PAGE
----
Language, Image, Action: Experiments in Self-Expression through Multimedia Choreography



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Communication is a seemingly simple concept focused on the way we give and receive information, both from significant events and from each other. There are a myriad of ways in which communication takes place, but three stand out: movement – how our bodies respond to and give information, language – written and spoken text, and visual imagery – the many signs, gestures, and images that trigger out thoughts and memories. In my senior thesis project this year, I have been exploring the way that these three mediums work together to deepen our expression and understanding of a person’s life. What, and how, does each of the elements contribute to this? I decided to make the focus of my project person stories of events in my dancer’s lives, told and expressed by them. I wanted the dancers to truly embody this work, therefore, it made sense to use material that they already had a connection to. Through the use of film projections, this project explores the extent to which language and movement accomplish self-expression. My research and rehearsals focused on how dancers use each medium to reconcile personal events with pivotal moments. For example, the ways that the dancers physical express their feelings during the events, and what images come to mind when they look back on that specific time period. The first stage of this work involved researching different multimedia artists and choreographers to have explored similar terrain. I then developed movement material and text scores directly derived from my dancers’ personal stories. The use of different mediums in dance works is becoming increasingly prevalent. Quite often the use of so many elements can be overwhelming. One medium could distract from another one and become more of a distraction than a complement to the other elements. My goal was for each medium to complement the others in order to show different facets of each of the dancers’ stories. My project culminated in a live performance of the final mixed-media work on March 25-26, 2011 in Kendall Studio Theater. The work that was performed combined live movement, spoken and recorded text, and film projections. These elements were derived directly from the non-fictional personal stories of each of the dancers; however, each of the elements was developed and presented in non-literal ways. For example, fragmented excerpts from spoken stories, abstract movement gestures and phrases derived from more pedestrian and pantomimic sources, and projected images distorted in various ways. Each of these elements contributed to making the work more relatable to for viewers. Because the dancers were not literally telling personal stories, and acting out scenarios, there was room left for interpretation. Audience members were able to gather fragments of information and piece interpret them in their own ways. The personal process demonstrated by the dancers while performing the choreographic work was paralleled with their processes in the creation of the work; both processes dealt with the issues of how to effectively communicate personal issues through a choreography weaving together a rich kinetic and visual tapestry of movement, language, and images.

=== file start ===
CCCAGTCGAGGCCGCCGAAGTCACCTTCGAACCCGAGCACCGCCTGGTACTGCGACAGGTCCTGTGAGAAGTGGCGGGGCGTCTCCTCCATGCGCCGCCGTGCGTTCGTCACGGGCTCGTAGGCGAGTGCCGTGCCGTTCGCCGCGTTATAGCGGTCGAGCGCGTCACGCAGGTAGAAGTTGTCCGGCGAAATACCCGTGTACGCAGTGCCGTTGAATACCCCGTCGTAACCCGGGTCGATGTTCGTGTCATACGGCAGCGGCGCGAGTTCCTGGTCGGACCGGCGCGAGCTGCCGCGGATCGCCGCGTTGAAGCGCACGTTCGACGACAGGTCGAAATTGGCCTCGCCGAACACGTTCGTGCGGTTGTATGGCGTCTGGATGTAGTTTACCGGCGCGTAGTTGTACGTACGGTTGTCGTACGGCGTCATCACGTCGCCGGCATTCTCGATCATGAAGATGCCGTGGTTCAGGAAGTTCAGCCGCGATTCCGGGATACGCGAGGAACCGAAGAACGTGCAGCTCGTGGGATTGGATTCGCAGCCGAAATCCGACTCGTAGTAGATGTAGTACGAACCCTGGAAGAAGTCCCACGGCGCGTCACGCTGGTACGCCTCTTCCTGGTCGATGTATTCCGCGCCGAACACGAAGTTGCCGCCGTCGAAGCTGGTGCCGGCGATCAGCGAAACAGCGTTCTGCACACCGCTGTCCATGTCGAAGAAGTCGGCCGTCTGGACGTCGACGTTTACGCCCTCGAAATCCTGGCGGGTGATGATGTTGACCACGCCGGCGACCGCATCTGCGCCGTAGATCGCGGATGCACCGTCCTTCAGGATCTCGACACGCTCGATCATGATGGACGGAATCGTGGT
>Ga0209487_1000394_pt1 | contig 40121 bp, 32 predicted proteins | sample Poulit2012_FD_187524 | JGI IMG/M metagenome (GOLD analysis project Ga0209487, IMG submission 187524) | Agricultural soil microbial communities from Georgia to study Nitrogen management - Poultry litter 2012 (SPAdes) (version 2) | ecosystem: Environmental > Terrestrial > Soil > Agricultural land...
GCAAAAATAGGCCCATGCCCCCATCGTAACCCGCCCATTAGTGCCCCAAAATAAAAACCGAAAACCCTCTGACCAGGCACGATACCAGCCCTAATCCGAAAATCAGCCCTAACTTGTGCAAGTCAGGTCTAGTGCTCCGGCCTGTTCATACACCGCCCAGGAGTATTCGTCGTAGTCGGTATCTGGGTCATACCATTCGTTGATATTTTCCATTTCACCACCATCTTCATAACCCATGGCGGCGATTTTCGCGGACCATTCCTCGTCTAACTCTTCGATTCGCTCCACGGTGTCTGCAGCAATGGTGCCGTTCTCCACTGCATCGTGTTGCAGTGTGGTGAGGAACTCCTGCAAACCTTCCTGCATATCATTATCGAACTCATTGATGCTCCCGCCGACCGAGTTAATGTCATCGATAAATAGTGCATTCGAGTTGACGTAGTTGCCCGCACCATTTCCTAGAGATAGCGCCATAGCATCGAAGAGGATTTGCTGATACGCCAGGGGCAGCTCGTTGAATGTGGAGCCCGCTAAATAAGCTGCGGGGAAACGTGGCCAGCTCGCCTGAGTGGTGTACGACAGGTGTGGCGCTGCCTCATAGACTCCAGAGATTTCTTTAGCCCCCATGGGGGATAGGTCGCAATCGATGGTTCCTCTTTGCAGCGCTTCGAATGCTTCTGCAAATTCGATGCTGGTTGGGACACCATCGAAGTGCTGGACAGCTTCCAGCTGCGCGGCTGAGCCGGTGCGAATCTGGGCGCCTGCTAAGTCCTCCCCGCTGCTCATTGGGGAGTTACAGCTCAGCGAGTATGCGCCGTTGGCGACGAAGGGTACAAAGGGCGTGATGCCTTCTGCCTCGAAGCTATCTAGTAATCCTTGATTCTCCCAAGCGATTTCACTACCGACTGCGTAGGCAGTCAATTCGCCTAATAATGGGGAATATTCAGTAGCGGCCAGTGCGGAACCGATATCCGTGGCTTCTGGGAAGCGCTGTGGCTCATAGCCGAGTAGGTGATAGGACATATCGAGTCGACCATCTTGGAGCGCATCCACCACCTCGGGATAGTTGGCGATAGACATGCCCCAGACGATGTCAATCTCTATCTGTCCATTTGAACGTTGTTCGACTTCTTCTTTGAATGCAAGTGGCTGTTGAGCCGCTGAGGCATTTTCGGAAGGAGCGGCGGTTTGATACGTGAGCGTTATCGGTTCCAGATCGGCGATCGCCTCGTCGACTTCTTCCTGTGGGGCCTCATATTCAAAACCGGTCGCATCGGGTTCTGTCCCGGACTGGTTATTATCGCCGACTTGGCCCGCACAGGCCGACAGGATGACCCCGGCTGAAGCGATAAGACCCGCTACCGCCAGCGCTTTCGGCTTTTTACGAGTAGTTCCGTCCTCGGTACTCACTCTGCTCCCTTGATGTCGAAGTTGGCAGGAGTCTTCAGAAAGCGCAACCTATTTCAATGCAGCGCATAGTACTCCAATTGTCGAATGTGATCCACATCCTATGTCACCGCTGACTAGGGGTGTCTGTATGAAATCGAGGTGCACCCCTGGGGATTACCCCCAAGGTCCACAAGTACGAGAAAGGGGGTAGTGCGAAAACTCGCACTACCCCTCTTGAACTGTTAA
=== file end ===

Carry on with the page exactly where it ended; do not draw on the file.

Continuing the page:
Film, Dance